UPDATE (5/25/2021): I planted seeds/grow sponges on May 13th, 2021, and here’s what they look like after not quite two weeks.
The dill and Thai basil are growing great.
The chives and mint are coming along more slowly, but they’re growing. I wasn’t sure if the chives would sprout because that grow sponge developed fuzzy mold (I eventually took off the plastic grow dome to see if that would help), but there is one small sprout growing.
I’ve had to raise the light by a good amount, and at the rate the basil and dill are growing, I anticipate some small herb harvests soon.
One other observation is that the LED light timer doesn’t seem to be on an exact 12-hour cycle. Maybe more like 12 hours and 15 minutes. As a result, the light cycle timing changes slightly each day. It’s not a big problem to me, though, and when it gets off by too much I turn off the light manually by tapping it, and I turn it back on when I want to restart the light cycle.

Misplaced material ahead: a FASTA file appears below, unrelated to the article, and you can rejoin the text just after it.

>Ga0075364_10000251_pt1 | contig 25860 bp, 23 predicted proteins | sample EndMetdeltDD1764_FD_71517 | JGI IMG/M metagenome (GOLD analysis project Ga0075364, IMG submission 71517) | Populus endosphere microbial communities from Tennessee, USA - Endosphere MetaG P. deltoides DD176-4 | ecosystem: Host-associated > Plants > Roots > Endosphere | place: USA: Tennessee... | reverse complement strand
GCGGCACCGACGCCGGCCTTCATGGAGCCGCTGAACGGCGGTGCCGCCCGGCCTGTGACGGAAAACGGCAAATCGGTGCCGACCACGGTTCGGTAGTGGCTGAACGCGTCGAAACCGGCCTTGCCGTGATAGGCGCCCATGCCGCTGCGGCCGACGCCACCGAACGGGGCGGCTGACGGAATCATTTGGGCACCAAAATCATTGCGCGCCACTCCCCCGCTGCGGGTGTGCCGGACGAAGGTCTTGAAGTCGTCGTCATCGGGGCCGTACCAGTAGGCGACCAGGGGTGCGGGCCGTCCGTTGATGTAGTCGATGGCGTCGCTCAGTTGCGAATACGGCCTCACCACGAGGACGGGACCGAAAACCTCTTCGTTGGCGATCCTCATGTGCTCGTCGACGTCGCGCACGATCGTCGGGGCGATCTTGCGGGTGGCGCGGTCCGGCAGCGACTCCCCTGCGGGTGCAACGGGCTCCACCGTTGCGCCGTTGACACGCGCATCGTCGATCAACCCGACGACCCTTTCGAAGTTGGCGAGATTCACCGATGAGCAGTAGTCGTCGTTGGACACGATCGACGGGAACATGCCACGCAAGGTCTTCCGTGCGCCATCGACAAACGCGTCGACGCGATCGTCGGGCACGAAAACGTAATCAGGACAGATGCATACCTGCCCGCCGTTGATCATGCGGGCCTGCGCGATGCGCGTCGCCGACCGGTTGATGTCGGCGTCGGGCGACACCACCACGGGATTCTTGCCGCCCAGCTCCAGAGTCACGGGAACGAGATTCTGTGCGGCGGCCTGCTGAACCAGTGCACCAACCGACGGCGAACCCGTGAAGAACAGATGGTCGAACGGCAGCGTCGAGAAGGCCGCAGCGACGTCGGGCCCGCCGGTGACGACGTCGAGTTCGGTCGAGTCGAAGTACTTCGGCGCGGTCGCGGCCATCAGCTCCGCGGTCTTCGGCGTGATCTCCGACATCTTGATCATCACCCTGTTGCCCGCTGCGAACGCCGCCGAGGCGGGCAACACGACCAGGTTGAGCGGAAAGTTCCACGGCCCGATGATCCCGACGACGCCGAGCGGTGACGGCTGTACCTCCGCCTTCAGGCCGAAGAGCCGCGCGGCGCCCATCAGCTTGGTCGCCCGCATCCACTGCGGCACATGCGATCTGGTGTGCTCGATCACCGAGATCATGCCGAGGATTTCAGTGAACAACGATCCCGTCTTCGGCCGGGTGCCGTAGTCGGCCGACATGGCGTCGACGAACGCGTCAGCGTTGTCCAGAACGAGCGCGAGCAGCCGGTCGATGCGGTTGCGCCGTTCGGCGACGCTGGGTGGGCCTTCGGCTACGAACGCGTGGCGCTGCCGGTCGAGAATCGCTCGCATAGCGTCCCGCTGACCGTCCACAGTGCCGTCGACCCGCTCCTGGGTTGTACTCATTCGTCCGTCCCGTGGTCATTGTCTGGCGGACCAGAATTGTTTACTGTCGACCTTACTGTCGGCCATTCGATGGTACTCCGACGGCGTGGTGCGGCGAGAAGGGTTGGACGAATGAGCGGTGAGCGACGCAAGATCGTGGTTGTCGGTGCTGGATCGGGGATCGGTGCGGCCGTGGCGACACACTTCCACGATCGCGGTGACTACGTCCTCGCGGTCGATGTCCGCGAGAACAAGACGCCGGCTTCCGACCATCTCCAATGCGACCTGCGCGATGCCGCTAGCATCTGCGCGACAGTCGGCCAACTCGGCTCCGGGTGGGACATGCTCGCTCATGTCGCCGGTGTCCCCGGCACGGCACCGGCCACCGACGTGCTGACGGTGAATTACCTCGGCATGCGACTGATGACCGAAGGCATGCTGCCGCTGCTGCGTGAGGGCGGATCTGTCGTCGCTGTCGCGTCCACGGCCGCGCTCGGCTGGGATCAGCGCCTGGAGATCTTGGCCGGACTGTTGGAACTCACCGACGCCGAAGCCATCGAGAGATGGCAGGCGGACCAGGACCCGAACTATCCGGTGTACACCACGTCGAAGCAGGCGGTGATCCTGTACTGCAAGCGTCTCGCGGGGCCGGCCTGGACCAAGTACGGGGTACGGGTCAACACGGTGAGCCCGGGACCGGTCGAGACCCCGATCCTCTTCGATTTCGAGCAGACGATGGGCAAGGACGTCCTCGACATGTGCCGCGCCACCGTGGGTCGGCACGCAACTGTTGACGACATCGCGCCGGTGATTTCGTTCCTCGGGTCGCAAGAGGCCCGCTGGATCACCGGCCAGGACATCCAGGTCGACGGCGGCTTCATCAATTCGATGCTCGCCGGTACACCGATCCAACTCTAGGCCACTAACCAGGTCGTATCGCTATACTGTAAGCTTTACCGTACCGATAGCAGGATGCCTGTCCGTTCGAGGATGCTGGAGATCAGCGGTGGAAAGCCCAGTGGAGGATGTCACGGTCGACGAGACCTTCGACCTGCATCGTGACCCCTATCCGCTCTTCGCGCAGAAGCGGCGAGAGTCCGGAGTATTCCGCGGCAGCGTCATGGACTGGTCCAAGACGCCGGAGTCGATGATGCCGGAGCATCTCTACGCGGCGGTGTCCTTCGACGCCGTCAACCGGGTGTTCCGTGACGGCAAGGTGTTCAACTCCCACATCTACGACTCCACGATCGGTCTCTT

UPDATE (6/29/2021) — The garden is growing great at this point. The basil and dill grow quickly, and I’ve had to prune and harvest them more times than I can count to keep them from overtaking the LED light, but that’s great if you want lots of fresh herbs to cook with. The mint and chives grow more slowly and less abundantly, and that may be partly due to the fact that I’ve had to move the light up farther away from them because their neighboring plants are such vigorous growers.
My only real challenge now is keeping the water tank full. With larger plants growing in the garden, they tend to be water hogs and I have to refill the tank every two or three days max. There have been a couple of times when I wasn’t paying close attention and the water line got below the minimum level, which can be bad for the pump. If you plan to go out of town for more than two or three nights and you have larger water-sucking plants, I recommend leaving this garden with a friend who can keep the water tank full and share in the harvest.